Decimation

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Etymology

Latin decimatus, past participle of decimare, from decimus tenth, from decem ten

Definitions

  • 1 : to select by lot and kill every tenth man of
  • 2 : to exact a tax of 10 percent from <poor as a decimated Cavalier — John Dryden>
  • 3 a : to reduce drastically especially in number <cholera decimated the population> b : to cause great destruction or harm to <firebombs decimated the city> <an industry decimated by recession>

For lessons on the topic of Decimation (Catastrophism), follow this link.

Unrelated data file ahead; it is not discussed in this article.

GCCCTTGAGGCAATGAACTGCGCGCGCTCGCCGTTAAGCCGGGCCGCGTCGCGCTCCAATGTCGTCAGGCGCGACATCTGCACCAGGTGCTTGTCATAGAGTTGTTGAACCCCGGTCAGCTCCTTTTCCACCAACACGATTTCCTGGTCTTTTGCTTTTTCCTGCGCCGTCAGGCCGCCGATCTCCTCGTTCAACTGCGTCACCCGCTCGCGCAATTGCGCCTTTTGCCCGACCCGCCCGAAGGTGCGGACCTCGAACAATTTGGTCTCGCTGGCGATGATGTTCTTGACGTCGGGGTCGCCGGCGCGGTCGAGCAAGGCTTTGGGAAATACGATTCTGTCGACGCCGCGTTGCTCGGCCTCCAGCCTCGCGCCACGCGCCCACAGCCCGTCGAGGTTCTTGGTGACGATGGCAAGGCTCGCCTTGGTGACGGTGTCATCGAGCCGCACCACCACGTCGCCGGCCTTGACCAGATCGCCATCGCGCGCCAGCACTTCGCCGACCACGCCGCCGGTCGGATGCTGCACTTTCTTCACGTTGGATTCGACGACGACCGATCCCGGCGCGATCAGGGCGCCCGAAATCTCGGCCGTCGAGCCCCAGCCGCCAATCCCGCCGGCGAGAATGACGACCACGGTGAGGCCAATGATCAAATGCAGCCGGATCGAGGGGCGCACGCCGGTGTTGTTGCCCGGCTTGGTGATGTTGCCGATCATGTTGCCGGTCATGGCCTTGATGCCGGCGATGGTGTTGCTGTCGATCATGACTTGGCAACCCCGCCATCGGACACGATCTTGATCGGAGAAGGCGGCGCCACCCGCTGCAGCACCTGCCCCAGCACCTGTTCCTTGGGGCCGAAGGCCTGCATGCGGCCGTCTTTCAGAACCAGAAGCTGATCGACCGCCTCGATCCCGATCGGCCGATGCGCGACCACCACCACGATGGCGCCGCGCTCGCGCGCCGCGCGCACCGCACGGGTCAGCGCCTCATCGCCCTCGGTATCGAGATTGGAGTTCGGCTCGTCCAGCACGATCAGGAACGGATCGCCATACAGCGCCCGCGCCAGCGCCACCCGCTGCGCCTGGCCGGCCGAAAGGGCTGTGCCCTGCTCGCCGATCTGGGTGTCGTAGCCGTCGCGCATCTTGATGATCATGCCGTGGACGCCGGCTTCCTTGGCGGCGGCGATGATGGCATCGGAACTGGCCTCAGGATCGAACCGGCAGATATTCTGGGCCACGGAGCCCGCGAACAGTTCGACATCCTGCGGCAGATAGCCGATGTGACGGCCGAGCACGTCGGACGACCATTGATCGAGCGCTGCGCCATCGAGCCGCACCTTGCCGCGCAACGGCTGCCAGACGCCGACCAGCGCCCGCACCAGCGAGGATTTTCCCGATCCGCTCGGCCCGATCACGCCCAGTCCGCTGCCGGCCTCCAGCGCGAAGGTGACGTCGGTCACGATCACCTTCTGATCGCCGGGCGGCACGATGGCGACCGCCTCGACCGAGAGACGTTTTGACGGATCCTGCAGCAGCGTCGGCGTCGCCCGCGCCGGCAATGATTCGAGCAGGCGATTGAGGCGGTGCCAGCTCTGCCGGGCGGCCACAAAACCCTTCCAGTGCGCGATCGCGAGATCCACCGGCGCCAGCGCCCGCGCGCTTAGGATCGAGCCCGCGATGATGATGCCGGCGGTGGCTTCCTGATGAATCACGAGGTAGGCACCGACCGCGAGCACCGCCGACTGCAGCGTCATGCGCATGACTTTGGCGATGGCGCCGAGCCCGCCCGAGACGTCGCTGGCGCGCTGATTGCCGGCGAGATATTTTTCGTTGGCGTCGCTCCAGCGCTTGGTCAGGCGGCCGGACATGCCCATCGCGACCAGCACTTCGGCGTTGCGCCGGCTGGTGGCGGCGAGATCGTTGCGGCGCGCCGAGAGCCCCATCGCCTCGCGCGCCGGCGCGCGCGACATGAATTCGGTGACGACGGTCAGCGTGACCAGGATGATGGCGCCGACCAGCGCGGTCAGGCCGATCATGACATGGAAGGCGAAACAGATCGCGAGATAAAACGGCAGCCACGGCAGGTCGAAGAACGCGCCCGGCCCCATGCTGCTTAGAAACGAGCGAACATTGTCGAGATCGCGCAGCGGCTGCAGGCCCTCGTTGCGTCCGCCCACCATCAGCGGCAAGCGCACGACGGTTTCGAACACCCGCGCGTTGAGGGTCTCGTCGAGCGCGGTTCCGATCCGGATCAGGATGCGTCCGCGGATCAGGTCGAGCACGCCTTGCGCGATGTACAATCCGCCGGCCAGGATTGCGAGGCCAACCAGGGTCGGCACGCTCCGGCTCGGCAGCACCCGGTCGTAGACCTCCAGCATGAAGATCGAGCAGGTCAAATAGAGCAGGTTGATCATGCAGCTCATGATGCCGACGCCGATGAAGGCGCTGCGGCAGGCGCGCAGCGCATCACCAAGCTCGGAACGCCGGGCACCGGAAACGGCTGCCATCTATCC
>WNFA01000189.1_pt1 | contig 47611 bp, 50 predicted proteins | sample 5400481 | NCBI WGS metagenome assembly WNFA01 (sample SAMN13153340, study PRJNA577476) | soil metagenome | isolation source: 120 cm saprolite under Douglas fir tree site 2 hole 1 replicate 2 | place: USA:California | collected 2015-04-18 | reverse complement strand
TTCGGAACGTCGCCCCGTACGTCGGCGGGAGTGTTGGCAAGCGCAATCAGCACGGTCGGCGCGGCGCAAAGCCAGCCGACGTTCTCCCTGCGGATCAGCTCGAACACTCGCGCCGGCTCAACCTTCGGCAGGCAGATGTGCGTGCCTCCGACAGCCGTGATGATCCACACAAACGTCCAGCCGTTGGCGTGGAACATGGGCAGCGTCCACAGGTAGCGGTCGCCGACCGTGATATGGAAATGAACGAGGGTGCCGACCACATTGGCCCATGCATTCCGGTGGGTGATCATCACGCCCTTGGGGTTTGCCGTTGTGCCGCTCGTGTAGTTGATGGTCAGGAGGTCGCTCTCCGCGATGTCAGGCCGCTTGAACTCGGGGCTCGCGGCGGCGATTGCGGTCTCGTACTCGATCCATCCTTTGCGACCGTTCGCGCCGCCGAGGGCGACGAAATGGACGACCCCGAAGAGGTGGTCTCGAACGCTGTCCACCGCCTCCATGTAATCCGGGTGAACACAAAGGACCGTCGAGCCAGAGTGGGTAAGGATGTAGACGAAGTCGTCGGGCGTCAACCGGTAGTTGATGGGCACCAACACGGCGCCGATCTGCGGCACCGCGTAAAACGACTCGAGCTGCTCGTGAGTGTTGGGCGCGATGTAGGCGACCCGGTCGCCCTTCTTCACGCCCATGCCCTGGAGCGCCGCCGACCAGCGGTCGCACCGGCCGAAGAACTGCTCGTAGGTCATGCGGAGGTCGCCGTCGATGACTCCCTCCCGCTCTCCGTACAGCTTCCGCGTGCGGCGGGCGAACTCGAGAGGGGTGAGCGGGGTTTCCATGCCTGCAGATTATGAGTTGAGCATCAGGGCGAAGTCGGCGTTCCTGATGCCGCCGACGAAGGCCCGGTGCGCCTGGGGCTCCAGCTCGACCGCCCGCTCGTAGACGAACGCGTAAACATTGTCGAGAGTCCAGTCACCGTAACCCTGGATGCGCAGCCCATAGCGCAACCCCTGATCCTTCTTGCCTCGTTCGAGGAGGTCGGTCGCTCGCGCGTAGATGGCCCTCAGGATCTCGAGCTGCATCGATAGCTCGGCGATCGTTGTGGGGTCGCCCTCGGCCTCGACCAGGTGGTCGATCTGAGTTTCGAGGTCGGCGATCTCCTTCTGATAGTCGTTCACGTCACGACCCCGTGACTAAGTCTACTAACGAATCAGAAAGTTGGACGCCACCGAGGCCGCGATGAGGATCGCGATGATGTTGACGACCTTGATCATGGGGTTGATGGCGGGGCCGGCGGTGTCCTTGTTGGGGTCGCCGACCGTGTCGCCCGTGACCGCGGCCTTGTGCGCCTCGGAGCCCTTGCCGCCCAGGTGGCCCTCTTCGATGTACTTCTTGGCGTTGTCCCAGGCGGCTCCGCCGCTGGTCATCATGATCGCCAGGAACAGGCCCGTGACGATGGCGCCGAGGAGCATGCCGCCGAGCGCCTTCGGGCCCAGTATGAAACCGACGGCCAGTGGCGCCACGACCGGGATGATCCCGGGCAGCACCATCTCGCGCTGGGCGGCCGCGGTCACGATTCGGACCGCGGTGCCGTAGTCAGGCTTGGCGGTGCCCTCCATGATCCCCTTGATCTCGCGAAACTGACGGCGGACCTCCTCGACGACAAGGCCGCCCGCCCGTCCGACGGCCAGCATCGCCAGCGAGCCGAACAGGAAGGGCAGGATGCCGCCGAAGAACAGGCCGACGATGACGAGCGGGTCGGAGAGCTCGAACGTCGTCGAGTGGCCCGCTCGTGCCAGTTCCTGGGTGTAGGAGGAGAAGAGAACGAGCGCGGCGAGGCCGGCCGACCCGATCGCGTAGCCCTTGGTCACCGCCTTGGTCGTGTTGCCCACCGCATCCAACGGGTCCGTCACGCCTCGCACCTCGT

Description

Decimation (Latin: decimatio; decem = "ten") was a form of military discipline used by officers in the Roman Army to punish mutinous or cowardly soldiers. The word decimation is derived from Latin meaning "removal of a tenth."

A unit selected for punishment by decimation was divided into groups of ten; each group drew lots (Sortition), and the soldier on whom the lot fell was executed by his nine comrades, often by stoning or clubbing. The remaining soldiers were given rations of barley instead of wheat and forced to sleep outside of the Roman encampment.

Because the punishment fell by lot, all soldiers in the group were eligible for execution, regardless of the individual degree of fault, or rank and distinction.

The leadership was usually executed independent of the 1 in 10 deaths of the rank and file.[1]